The Portuguese Data Protection Agency (CNPD, pursuant to its Portuguese acronym) has imposed a 400,000 euro fine on Centro Hospitalario Barreiro-Montijo due to two breaches of the General Data Protection Regulation (GDPR) which has been in force since May 25, 2018.
The first breach refers to the infringement of the principle of integrity and confidentiality by the hospital which did not put the necessary measures in place to restrict access to patients’ medical records. Professionals were allowed indiscriminate access to an excessive amount of patients’ data when they should only have been permitted occasional access, with justification. The fine imposed due to this breach is 300,000 euros.
The CNPD also imposed a 100,000 euro penalty on Centro Hospitalario Barreiro-Montijo due to not applying organizational and security measures preventing unauthorized access to personal data, in order to safeguard the confidentiality and integrity of the health-related data. The hospital allowed 985 doctors access to the medical records, despite the fact that its medical staff is comprised of only 296 doctors. Therefore, the agency concluded that the necessary controls were not applied and that there were no internal rules in place in relation to the creation or elimination of accounts according to the various levels of access to clinical records.
This decision came about following an inspection in July 2018, after a notification was received from the Portuguese Doctors’ Association. The fines imposed have been issued in the context of the powers granted to the agency by Data Protection Law 67/98, on the grounds that the implementing regulations of the GDPR have still not been approved by the Portuguese legislature. In fact, the power of the CNPD to impose fines has been questioned by management of the hospital, which argued that user profiles and access policies were imposed by third parties, probably by the Shared Services of the Ministry of Health (SPMS pursuant to its Portuguese acronym), the entity responsible for technology at public hospitals. The hospital also argued that it was not possible to determine who accessed what data in the different contexts with the software tools available.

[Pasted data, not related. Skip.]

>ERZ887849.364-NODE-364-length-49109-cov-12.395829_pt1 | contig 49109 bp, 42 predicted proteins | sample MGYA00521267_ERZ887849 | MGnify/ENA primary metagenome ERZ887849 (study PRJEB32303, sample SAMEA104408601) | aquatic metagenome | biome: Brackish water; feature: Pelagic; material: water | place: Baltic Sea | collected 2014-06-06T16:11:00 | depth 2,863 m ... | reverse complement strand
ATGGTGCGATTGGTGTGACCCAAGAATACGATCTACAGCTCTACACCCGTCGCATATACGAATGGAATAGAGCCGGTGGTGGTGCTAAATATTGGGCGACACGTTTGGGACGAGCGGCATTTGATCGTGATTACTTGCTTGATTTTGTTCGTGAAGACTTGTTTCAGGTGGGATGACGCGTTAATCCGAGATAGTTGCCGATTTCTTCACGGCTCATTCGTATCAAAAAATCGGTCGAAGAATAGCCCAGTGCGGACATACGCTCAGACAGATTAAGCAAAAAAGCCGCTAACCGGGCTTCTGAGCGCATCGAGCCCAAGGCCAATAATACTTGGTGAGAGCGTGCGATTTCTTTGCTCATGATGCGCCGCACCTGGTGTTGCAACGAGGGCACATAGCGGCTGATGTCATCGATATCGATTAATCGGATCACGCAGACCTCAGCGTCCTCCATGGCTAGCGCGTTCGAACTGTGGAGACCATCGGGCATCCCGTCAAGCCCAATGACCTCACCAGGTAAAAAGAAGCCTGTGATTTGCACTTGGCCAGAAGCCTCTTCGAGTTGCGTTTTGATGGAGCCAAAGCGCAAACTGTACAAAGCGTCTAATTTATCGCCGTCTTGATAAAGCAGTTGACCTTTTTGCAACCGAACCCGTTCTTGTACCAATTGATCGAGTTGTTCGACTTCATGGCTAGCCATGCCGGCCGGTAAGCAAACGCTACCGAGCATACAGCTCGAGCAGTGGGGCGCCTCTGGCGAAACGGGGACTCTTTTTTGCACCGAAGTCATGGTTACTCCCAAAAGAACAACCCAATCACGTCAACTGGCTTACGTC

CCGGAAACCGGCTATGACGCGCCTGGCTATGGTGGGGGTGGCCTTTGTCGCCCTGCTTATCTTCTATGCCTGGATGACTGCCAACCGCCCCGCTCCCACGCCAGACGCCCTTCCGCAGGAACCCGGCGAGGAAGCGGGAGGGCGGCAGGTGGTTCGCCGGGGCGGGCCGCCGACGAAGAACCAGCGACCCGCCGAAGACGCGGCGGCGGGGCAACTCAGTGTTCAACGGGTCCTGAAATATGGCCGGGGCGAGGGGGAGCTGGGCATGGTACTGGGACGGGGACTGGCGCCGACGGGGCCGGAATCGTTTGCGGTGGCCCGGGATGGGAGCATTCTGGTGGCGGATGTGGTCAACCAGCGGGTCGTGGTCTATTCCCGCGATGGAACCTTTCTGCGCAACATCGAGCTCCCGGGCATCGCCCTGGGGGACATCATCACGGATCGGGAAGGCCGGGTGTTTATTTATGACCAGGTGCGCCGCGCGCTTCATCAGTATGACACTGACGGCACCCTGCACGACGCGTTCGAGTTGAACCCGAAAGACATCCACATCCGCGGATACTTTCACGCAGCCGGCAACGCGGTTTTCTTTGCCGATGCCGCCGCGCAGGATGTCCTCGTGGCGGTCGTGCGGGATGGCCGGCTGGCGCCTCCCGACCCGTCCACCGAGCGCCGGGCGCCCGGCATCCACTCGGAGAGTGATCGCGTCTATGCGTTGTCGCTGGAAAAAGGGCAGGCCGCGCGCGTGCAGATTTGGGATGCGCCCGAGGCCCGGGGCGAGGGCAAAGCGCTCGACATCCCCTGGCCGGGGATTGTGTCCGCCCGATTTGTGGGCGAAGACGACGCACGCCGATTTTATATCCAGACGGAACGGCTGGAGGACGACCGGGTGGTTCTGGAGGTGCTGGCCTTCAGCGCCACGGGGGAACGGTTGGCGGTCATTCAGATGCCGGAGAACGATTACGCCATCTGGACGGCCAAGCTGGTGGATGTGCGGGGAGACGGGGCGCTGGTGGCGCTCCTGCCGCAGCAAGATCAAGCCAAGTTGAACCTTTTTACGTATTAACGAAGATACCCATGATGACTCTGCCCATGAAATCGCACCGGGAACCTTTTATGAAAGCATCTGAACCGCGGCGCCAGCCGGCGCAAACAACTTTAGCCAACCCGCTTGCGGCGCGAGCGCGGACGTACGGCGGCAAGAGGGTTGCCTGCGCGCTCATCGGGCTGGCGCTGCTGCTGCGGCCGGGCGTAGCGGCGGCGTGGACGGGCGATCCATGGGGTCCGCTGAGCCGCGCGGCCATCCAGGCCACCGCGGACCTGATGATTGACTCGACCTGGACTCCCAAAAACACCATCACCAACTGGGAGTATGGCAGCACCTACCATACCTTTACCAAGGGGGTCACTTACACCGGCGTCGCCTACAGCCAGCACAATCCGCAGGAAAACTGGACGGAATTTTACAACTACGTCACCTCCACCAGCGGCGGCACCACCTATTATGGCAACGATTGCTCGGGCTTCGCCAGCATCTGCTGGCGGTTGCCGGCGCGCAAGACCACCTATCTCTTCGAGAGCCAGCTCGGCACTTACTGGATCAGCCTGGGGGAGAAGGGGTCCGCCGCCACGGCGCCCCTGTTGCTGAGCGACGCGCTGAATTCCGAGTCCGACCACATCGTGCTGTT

This decision may still be appealed at the administrative courts and at least two questions are still up in the air: Are public hospitals subject to the fines envisaged in the GDPR? Does the CNPD have the power to impose the fines envisaged in the GDPR even though it has not been designated as a supervisory authority in accordance with article 54 GDPR? We will have the answers in the next few months.